Title: The Barest Bones
Category: Halloween-fic, Post Series
Written for this challenge:
Summary: Halloween finds Scully with a mission
October 31, 2007
The small hand in mine is warm. And there's still a brown smear of chocolate on his lips, a reminder of the Hershey bar I'd just given him. I smile down at him. "Come on, Sweetie, we've got to go."
He looks up at me with wide blue eyes, and I am dismayed to see confusion there. I thought we were both on the same page. It doesn't seem to be the case, so I pull him gently to get him moving. He doesn't budge.
"No!" He punctuates this by stomping a small foot so hard that his shock of red hair bounces. The defiance in his expression makes him look so much like Mulder that I almost smile.
"You shouldn't talk like that, young man," I scold, and his eyes threatened tears. Ignoring that, I hurry him past a display of half priced Halloween costumes and out the door. His small black sneakers shred fallen leaves as I drag him out onto the sidewalk.
Eventually I get tired of trying to reason with him, and pick him up. Since he immediately begins to shriek, this makes me angry with him. "Stop that!" Trying not to appear as nervous as I feel, I shoot a woman walking by an apologetic look. She shrugs, so I assume that she has an unruly child too. This doesn't make me feel better, because I don't want anyone thinking I'm a bad mother.
For a six-year-old he has a lot of fight in him, so it's a struggle to get him in the backseat of my new minivan and seat-belted. When I finally wrestle him in he kicks the plastic pumpkin filled with candy off the seat, and the treats scatter on the minivan's floor. Trying not to hiss in annoyance, I sweep my hands across the carpet and capture as much as I can, not caring that I'd managed to snag a wrapper or two as well, and stuff them back into the pumpkin.
I then put the pumpkin in the front seat - if he's going to act like that, I'm not going to let him have any more sugar. Maybe the first candy bar was a mistake. Trying not to stomp like an ill-tempted brute myself, I round the car and climb onto the driver seat.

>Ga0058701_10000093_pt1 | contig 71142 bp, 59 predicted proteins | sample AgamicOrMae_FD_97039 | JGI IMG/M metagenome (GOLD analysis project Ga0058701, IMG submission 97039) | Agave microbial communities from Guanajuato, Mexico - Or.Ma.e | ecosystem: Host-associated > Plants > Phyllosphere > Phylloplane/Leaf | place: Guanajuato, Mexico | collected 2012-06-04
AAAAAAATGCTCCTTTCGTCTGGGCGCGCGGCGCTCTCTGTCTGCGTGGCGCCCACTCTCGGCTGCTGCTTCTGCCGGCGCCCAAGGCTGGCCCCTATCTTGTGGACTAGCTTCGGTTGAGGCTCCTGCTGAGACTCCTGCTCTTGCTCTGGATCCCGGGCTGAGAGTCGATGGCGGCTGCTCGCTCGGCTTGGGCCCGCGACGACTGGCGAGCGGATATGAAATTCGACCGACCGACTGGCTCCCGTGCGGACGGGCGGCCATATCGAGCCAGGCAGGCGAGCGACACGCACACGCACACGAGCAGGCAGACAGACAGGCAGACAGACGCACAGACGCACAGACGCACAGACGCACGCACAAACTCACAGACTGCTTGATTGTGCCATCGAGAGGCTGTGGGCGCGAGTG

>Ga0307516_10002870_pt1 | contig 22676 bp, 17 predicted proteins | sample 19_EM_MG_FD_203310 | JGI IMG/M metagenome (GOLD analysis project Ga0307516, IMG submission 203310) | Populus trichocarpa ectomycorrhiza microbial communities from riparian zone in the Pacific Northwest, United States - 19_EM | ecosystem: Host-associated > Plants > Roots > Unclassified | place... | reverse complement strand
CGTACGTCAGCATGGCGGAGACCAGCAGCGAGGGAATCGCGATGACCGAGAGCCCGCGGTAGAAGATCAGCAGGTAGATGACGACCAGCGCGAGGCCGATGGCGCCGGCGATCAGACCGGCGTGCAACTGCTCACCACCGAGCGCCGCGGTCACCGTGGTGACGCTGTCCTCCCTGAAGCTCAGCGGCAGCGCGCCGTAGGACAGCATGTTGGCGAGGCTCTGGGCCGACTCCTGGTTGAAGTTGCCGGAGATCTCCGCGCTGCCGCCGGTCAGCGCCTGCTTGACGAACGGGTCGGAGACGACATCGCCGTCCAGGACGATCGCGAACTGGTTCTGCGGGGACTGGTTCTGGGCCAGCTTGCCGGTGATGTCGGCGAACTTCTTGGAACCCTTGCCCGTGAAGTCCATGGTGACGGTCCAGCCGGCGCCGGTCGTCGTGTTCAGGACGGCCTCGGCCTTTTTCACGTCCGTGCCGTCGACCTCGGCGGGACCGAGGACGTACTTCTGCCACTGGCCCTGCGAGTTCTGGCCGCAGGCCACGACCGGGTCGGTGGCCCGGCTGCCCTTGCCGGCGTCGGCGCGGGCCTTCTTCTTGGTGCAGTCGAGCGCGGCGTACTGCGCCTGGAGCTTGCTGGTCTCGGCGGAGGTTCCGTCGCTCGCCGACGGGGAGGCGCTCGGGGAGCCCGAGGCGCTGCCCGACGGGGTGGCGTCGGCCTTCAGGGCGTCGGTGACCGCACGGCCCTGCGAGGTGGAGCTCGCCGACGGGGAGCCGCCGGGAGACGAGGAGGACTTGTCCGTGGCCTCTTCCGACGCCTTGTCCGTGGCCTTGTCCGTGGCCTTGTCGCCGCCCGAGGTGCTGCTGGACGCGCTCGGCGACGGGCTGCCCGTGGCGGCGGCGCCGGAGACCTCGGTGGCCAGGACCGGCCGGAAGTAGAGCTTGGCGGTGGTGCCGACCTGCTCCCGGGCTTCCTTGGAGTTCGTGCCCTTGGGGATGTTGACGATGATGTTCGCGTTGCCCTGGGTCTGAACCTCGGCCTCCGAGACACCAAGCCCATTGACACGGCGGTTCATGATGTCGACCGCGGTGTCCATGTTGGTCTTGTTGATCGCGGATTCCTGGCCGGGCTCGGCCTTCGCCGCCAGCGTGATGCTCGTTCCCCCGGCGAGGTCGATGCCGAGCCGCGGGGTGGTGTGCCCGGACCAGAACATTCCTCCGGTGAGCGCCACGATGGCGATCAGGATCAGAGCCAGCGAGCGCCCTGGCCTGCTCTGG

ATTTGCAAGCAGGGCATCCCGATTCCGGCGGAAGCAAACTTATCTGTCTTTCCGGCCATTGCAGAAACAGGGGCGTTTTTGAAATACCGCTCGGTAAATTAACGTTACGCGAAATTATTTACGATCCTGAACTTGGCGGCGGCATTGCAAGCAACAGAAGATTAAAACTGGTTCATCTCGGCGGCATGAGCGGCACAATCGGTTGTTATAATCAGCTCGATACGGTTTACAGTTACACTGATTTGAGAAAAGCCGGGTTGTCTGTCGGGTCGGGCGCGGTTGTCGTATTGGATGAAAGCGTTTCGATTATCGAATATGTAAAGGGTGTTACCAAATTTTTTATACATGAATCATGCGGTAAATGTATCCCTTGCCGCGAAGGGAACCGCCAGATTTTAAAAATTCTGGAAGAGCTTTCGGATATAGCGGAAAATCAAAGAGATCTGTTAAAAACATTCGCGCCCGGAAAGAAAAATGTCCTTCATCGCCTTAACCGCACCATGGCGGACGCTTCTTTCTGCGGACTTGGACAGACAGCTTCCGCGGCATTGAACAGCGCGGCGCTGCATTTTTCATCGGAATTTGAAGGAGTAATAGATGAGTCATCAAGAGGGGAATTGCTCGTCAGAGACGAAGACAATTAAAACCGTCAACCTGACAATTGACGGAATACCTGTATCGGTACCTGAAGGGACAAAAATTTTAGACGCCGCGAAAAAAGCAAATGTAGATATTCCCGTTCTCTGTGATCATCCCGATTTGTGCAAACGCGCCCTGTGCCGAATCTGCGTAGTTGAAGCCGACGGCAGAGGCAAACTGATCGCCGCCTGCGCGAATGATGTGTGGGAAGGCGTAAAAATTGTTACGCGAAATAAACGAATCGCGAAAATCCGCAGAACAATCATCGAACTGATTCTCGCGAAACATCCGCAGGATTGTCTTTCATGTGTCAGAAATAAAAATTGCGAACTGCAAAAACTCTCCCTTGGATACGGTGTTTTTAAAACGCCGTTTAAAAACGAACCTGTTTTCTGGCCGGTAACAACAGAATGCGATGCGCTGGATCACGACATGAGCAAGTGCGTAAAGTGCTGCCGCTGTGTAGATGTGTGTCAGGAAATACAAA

"Where are we going?" he asks petulantly.
"I want my daddy!" His small fists begin to pound on the window until I still him with a look. My mother would be proud.
"You'll see Daddy soon," I promise, but I don't mean it. Mulder wouldn't understand, so I'm not planning to bring William right home. I have to figure a few things out first. He wasn't there when I realized what's necessary, so he's been slow to accept the inevitable.
I try not to draw attention as I pull out onto the road, because Halloween night often brings out the cops. It's inconvenient to be stopped even if you're let go with a warning, so I'm trying to avoid that. There's no one around to notice when we drive off.
An hour goes by and he and I don't exchange a word. I suppose he's mad at me for taking him out of the store before he was good and ready to leave. That's just too bad. I hate driving at twilight these days, because the October sun has a way of glaring off everything and making it hard to see through the distortion.
Fortunately, twilight passes soon enough, and before I rear-end one of the idiots who slams on the brakes every time the sun gets in their eyes. Since it's getting dark, there are already costumed kids beginning to pour out of their homes, and it will only be a matter of time before they flood the streets. I'll have to dodge them.
A flare of green off to the side of the road catches my eye as I drive by, and I tilt my head to catch sight of a child's glow stick bobbing by, held on a string around their neck. I glance back in the rear view mirror, and decide that William needs one too.
He breaks from giving me the silent treatment by shouting, "Look out!"